Pathology Report and Decisions

Almost 2 weeks after my bilateral  lumpectomy the surgeon FINALLY called me.

The left side that had hinkey looking cysts/tissue was not cancerous but definitely needed to come out. She said it was more lobular than ductal.

The right side, the breast that betrayed me from the begining had 2 tumors. One just under the nipple that was now dead. The other that was found on the MRI, that they couldn’t biopsy was 2cm and ACTIVE cancer. Unfortunately, she didn’t get clear enough margins and it looks like I’m headed back to surgery.

I asked about a mastectomy even if just the right side since we are going back but she still isn’t a fan. She would prefer I be a few more years out.

Also, nothing is going to happen until I have my PET/CT on the 30th.  I have what could be (at least it feels like and acts like) a new met on my 5th or 6th rib. Whatever this is, it’s a hard mass that is painful. It feels like it wants to bust out of my skin and makes it difficult to use my right arm.

So, plan right now is PET/CT and decide if I’m still a surgical candidate and whether or not I also have radiation on the right breast. I will also need to decide what new Aromatase Inhibitor I go on now. If I do have a new spot (or spots) it may be a game changer. I want to keep chemo as far away from me as possible for as long as possible.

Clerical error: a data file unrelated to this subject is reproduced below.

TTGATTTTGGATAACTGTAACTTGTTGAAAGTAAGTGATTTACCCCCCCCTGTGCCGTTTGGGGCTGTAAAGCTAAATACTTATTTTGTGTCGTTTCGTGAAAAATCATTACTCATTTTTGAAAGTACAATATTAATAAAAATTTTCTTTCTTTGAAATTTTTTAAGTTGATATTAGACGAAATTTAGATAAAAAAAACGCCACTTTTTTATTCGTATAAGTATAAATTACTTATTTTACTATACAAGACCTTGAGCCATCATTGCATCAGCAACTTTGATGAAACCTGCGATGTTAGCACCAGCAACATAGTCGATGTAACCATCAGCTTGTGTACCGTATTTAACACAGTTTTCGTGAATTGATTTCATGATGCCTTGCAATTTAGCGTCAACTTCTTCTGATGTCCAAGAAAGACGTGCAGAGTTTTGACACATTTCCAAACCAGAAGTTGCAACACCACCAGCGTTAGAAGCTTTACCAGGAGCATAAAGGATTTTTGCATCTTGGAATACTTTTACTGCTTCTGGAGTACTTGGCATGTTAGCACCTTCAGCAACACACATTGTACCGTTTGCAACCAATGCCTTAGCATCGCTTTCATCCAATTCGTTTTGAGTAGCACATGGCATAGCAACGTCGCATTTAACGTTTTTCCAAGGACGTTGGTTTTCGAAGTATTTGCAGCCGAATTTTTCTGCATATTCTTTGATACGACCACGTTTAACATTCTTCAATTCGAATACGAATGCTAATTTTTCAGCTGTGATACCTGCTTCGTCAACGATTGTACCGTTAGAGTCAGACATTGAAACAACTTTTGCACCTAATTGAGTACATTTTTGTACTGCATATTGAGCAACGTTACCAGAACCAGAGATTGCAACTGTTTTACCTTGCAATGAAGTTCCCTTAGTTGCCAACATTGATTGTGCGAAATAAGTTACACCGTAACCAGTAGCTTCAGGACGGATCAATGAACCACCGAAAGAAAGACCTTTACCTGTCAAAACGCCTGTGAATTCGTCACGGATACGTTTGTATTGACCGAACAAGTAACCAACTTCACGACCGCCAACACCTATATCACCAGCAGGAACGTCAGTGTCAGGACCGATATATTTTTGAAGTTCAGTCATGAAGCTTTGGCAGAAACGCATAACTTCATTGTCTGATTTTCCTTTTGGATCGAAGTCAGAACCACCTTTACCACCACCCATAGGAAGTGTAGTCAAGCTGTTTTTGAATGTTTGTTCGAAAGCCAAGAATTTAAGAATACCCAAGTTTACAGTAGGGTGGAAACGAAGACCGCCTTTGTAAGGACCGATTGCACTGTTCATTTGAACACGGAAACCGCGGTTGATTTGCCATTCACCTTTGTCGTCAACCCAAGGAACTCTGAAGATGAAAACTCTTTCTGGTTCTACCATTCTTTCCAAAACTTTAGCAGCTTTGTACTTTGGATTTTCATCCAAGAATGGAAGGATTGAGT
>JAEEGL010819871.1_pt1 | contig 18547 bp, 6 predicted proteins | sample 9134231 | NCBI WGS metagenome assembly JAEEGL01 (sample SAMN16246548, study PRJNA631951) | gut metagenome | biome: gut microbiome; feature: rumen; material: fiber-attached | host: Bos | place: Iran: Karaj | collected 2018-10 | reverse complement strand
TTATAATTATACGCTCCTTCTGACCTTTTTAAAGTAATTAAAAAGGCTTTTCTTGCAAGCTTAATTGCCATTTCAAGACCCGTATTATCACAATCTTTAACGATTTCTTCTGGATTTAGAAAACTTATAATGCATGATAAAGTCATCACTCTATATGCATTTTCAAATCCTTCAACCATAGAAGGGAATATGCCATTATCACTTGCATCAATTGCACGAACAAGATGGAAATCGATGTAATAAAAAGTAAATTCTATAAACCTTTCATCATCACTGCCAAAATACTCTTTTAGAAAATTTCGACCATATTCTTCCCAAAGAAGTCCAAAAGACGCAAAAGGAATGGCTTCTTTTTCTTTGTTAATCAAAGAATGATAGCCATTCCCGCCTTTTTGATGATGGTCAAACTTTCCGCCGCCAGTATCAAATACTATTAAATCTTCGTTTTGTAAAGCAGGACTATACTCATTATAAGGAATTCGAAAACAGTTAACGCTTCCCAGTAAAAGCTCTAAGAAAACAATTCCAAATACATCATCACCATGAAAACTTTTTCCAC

The moral of this blog is this:  If you feel that something is best for YOU, and everyone disagrees with you, DON’T GIVE UP.  It’s your body. You know it better than anyone else. BE YOUR OWN ADVOCATE.  Keep pushing and asking questions.

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The surgeon validated me by saying I was absolutely correct in having this surgery because the exemestane didn’t kill it and the PET wasn’t picking it up. Everyone was telling me I was NED when really, I wasn’t.

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10 thoughts on “Pathology Report and Decisions

  1. you have done well listening to your body, very inspirational post

  2. The Accidental Amazon

    I’m glad you listened to yourself, but I wish the news were better. Crud. xoxo, Kathi

  3. Great post. Sometimes it seems we’re battling the medical community to get them to listen. You are SO right–always trust your instincts and stick to your guns.

  4. Sorry they found cancer, but glad you stuck to your guns!

  5. I am sorry about the new developments. I hope you are feeling better from your surgery. Wishing you a faster recovery the second time around and great results. And thank you for the reminder about trusting our instincts. xx

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